If January is as two-faced a month as it pretends to be, then the garden has it beaten by a mile. Alluring, disdainful, smiling, grimacing, as bright as sunlight, as black as peat, full of promises, bereft of hope – the garden can be something to everyone as long as they realise that success and disappointment go hand in hand.
So why do we continue to garden? The answer doesn’t matter. What is important is that we continue to do so, often more in hope than expectation, ready to accept every setback in our path and even willing to try something new when all else fails.
Which is a very roundabout way of welcoming the new year and getting ready to be wowed by the early, early, very early spring-flowering bulbs. They may not be in your garden, but they’ll be in someone’s or in a local park or the grounds of a stately home.
So let’s enjoy them – and write down their names so we can rush out later this year and buy them to plant for spring 2015.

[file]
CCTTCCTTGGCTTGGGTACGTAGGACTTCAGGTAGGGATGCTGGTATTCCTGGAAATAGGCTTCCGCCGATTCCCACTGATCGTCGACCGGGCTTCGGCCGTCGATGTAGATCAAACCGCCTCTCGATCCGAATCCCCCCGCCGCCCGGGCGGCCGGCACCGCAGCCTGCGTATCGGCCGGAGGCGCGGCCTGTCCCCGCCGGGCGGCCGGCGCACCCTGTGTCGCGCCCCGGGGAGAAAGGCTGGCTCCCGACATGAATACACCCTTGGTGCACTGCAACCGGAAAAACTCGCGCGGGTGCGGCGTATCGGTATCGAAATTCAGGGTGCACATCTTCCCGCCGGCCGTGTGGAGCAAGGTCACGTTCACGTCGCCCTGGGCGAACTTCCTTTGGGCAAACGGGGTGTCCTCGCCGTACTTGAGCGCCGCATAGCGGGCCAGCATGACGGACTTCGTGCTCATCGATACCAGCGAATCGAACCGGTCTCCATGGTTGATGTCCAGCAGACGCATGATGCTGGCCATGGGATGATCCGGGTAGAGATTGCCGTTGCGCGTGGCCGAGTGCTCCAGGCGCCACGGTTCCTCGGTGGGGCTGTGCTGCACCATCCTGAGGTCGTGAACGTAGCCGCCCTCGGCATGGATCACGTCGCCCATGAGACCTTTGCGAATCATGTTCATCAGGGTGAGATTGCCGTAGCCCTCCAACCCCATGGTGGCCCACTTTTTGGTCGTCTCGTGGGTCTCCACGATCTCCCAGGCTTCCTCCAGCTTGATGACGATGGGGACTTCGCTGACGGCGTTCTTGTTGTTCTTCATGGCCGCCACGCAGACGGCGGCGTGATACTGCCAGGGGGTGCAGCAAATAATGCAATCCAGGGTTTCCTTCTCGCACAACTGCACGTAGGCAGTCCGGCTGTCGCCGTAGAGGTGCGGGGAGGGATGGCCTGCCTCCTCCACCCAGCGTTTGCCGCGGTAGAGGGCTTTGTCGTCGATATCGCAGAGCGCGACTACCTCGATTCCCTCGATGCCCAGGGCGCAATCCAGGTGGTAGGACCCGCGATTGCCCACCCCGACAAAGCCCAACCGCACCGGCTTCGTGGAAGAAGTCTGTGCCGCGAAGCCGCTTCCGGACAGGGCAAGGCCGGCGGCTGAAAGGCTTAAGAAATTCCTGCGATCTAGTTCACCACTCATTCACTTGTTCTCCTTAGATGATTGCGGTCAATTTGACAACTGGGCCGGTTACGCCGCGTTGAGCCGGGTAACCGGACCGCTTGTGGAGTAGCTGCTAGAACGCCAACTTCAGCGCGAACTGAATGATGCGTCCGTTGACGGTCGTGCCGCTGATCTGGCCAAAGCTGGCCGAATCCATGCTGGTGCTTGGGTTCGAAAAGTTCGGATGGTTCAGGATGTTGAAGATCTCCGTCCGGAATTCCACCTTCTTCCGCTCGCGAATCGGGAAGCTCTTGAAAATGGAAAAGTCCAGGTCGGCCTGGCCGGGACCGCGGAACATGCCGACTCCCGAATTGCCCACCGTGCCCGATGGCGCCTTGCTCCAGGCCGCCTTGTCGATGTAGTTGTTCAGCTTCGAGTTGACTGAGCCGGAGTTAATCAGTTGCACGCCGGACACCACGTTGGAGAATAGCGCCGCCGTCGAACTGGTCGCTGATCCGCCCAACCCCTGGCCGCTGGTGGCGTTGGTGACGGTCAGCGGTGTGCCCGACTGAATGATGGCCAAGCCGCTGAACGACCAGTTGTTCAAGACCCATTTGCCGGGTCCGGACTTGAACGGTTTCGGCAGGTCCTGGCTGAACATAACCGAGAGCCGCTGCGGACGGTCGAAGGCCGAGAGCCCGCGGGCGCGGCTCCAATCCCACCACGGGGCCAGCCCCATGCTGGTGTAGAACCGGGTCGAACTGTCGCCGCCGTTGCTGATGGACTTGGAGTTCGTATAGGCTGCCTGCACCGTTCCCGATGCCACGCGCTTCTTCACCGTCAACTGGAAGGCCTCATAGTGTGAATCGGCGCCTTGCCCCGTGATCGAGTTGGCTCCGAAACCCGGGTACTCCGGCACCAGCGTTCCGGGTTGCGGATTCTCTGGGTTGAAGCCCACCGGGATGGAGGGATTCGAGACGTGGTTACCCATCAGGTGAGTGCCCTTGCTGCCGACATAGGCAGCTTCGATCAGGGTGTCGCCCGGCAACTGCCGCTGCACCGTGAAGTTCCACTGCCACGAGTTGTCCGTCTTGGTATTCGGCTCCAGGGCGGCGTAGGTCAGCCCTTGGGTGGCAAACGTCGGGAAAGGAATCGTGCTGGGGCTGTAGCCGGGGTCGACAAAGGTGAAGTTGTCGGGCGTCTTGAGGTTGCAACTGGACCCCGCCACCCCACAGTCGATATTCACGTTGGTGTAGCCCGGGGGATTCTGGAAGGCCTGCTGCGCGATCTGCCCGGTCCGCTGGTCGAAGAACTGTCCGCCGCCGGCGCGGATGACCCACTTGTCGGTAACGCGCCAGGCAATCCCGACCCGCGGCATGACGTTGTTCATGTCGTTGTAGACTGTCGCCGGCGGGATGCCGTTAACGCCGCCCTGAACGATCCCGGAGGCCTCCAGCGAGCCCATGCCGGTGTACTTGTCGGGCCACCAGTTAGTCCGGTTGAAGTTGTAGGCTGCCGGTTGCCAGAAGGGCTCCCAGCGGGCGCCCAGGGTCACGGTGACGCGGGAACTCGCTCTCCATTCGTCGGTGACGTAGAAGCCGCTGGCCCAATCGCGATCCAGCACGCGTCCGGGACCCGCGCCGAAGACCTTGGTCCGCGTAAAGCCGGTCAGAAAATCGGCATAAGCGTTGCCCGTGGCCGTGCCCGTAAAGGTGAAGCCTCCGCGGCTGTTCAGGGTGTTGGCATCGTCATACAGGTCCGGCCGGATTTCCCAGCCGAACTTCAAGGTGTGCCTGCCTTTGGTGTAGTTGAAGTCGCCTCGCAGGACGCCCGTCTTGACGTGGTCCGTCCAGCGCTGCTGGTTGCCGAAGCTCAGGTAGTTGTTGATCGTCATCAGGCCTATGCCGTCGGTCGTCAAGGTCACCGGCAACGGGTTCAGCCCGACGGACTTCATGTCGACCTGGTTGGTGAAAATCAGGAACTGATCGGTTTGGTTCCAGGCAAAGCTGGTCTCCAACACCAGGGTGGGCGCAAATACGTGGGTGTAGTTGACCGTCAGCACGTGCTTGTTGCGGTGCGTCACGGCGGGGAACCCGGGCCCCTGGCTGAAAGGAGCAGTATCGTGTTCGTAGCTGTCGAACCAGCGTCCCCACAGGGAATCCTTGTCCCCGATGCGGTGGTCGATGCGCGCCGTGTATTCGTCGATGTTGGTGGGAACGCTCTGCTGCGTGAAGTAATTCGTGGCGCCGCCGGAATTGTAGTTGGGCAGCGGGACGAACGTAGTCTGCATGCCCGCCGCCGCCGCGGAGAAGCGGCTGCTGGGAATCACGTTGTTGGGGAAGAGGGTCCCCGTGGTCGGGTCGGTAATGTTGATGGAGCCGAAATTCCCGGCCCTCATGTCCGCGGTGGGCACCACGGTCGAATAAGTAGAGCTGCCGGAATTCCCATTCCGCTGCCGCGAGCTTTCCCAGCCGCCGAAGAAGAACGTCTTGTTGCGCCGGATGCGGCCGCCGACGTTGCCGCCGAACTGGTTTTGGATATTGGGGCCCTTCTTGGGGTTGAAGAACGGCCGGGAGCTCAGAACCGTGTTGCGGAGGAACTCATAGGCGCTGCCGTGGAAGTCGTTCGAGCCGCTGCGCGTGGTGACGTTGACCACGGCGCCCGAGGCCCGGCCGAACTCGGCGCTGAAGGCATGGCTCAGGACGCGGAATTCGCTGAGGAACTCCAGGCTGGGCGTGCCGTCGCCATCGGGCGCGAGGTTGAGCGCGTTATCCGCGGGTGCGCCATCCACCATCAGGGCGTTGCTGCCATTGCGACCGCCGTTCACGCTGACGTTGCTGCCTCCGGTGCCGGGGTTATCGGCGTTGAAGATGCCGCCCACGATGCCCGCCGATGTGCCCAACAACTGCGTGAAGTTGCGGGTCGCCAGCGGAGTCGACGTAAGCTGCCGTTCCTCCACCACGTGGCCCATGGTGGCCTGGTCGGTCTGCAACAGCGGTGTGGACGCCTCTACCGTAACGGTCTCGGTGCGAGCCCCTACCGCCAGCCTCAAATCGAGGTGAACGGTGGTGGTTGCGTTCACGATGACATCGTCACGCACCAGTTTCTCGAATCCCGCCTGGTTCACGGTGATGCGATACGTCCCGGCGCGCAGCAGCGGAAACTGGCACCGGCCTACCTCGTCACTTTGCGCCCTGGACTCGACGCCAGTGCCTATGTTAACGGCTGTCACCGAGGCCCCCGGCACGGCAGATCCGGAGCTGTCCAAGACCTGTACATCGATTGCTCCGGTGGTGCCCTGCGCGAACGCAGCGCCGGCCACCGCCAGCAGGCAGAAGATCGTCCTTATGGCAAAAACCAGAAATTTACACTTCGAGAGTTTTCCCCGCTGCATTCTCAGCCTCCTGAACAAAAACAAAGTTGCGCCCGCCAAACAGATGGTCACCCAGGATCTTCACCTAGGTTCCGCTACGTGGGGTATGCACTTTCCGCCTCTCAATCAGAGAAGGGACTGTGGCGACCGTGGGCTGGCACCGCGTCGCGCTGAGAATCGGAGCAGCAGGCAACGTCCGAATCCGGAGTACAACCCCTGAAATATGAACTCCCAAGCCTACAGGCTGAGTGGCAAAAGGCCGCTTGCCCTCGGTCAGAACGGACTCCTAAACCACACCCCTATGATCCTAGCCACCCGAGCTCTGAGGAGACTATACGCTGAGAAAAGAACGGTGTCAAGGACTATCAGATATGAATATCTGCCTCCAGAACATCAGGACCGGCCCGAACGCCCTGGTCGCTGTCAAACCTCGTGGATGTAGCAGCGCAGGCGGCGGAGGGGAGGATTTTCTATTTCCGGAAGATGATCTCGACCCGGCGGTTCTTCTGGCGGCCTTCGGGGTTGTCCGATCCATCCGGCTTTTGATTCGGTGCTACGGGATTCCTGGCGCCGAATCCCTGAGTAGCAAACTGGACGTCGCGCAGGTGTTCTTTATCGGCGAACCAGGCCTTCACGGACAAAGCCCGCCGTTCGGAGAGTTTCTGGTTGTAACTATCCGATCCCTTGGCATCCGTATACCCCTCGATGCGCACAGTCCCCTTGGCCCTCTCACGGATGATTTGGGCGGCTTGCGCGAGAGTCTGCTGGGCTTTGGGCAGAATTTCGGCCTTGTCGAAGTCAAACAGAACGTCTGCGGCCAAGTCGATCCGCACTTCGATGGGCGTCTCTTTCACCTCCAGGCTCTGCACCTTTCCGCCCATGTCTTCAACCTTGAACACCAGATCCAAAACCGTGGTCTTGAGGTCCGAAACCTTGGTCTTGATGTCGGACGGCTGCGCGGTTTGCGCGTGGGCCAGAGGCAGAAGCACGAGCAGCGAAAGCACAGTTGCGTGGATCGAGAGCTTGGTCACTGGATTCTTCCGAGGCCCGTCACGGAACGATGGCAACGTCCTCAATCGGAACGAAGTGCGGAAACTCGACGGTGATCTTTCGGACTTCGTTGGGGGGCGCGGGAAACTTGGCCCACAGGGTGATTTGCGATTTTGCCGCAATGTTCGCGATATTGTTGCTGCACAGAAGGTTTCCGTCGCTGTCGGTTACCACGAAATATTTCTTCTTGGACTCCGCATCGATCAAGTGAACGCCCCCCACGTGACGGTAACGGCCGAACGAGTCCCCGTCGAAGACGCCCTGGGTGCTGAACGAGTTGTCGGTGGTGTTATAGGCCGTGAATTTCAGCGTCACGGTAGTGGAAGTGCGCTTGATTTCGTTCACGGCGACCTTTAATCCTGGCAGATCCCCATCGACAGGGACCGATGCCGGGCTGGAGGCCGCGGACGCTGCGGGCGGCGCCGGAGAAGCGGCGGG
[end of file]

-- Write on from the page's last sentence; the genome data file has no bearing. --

This month always throws up unusually early examples of daffodils in and among the banks of snowdrops, but the stars of January also include Cyclamen coum (often flowering from the end of the old year), Eranthis and the petite, scented Iris reticulata.
February fairly explodes with the flowers of Anemone blanda, Crocus, Scilla and Chionodoxa, the glory of the snow, whose small blooms are shaped like pale-blue stars.
By March, they are joined by the likes of Narcissus, Erythronium and hyacinth, and April, of course, is so full of flowers that a gardener really doesn’t know where to look.
Tulips start to take centre stage, while Convollaria, Trillium, grape hyacinth, fritillaries and Puschkinia, the rarely-grown relative of the bluebell, push their way through the soil.
It’s a hard life being a spring-flowering bulb, but the rewards are great – acclamation and appreciation from just about everyone, gardener or not, who has had to endure the dark and dismal days of winter.
So, enjoy the show to come; look forwards not back, and if you’ve never really got into gardening, give it a try. You may find it infuriating, but you’ll never be bored and you’ll be face to face with nature.